As detailed in MBJ’s initial client alert on the CARES Act, one reason a borrower’s loan forgiveness amount can be reduced is a drop in the number of full-time equivalent employees over the eight-week covered loan period as compared to the employer’s chosen look-back period. The SBA’s guidance provides that borrowers can avoid having their loan forgiveness reduced as a result of a decrease in the number of full-time equivalent employees on the payroll, if:
- one or more employees was terminated or laid off, and the employer made a good-faith written offer to rehire the employee[s] during the covered loan period or the alternative payroll covered period which was rejected by the employee[s]; or
- the employee was fired for cause, voluntarily resigned, or voluntarily requested a reduction in hours.
Based on the above guidance, a borrower who would otherwise face a reduction in its loan forgiveness amount as a consequence of a reduction in the number of full-time equivalent employees on its payroll can avoid that consequence if the reduction was a result of one of the two circumstances described above.
The SBA’s guidance also sets out the types of records that borrowers are required to submit to their lender in order to obtain loan forgiveness. While employers should review the recordkeeping requirements closely, in general, borrowers must submit (1) documentation verifying the eligible cash compensation and non-cash benefit payments from the covered loan period or the alternative payroll covered period, (2) documentation showing the average number of full-time equivalent employees employed by the borrower during their chosen reference period, and (3) documentation verifying the existence of certain business expenses/obligations prior to February 15, 2020, and eligible payments related to those obligations from the covered loan period.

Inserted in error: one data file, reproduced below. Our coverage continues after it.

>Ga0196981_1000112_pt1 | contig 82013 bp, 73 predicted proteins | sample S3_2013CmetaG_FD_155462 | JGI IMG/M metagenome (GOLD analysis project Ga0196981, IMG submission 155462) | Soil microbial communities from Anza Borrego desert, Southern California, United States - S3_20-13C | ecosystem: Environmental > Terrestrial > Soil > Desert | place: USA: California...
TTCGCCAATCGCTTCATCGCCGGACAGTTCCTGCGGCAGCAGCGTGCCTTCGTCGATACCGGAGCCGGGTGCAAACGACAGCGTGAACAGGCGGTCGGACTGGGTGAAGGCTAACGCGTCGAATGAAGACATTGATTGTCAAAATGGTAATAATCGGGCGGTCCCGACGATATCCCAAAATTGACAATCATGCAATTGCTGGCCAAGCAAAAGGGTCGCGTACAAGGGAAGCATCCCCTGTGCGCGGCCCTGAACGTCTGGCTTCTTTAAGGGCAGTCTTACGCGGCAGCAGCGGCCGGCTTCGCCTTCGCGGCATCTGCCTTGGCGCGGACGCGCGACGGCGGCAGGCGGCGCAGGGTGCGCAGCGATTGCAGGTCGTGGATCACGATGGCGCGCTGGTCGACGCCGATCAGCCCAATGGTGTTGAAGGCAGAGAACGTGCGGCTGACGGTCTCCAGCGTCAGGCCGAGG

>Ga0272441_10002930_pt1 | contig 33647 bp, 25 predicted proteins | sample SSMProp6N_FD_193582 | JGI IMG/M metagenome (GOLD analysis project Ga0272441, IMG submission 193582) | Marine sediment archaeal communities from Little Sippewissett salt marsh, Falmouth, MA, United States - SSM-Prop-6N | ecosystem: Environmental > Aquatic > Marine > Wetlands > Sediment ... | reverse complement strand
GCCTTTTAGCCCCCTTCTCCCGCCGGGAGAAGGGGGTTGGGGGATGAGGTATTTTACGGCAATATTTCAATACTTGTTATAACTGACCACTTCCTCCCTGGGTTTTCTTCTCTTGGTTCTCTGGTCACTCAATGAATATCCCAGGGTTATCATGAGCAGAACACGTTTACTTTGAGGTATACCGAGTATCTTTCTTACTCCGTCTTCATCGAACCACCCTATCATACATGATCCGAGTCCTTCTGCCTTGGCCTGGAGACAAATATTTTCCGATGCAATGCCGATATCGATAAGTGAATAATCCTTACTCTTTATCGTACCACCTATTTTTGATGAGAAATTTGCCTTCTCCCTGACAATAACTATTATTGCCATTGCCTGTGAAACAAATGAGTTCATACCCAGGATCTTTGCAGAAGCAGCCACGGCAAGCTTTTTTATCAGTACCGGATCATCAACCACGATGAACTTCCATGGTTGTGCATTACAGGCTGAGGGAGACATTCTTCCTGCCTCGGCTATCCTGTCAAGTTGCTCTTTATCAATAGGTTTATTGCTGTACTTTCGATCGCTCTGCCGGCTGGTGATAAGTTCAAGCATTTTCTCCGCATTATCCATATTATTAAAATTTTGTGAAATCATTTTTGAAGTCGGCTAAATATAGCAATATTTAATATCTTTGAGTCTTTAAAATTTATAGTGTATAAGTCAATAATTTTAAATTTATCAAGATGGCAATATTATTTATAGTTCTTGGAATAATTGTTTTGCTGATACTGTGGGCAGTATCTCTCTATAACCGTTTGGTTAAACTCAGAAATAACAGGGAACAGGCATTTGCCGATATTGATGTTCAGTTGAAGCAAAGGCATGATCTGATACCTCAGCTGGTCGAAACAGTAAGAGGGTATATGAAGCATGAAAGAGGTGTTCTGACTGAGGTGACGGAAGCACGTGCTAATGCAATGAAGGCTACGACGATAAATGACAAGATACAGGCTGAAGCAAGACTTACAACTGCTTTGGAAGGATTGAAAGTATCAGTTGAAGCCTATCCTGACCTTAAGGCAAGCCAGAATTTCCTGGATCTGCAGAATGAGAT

The guidance also outlines certain other documents that borrowers are required to retain, but not submit. PPP loan recipients are required to retain, for a period of six years after the date the loan is forgiven or repaid in full (1) all records relating to the borrower’s PPP loan, including documentation submitted with its PPP loan application, (2) documentation supporting the borrower’s certifications as to the necessity of the loan request and its eligibility for a PPP loan, (3) documentation necessary to support the borrower’s loan forgiveness application, and (4) documentation demonstrating the borrower’s material compliance with PPP requirements. The application further requires that borrowers permit the SBA and the Office of the Inspector General to inspect these documents upon request.
Given the evolving nature of guidance on the PPP program, it is possible that provisions governing loan forgiveness will see further modifications in the coming weeks. MBJ will continue to monitor updates to the CARES Act and PPP program. Employers should consult their MBJ attorney for questions about these and other matters as re-opening efforts unfold.
Maura McLaughlin and Jack Thaler are attorneys with Morgan, Brown & Joy, LLP, and may be reached at (617) 523-6666, or at email@example.com and firstname.lastname@example.org. Morgan, Brown & Joy, LLP focuses exclusively on representing employers in employment and labor matters.
This alert was prepared on May 26, 2020.
This publication, which may be considered advertising under the ethical rules of certain jurisdictions, should not be construed as legal advice or a legal opinion on any specific facts or circumstances by Morgan, Brown & Joy, LLP and its attorneys. This newsletter is intended for general information purposes only and you should consult an attorney concerning any specific legal questions you may have.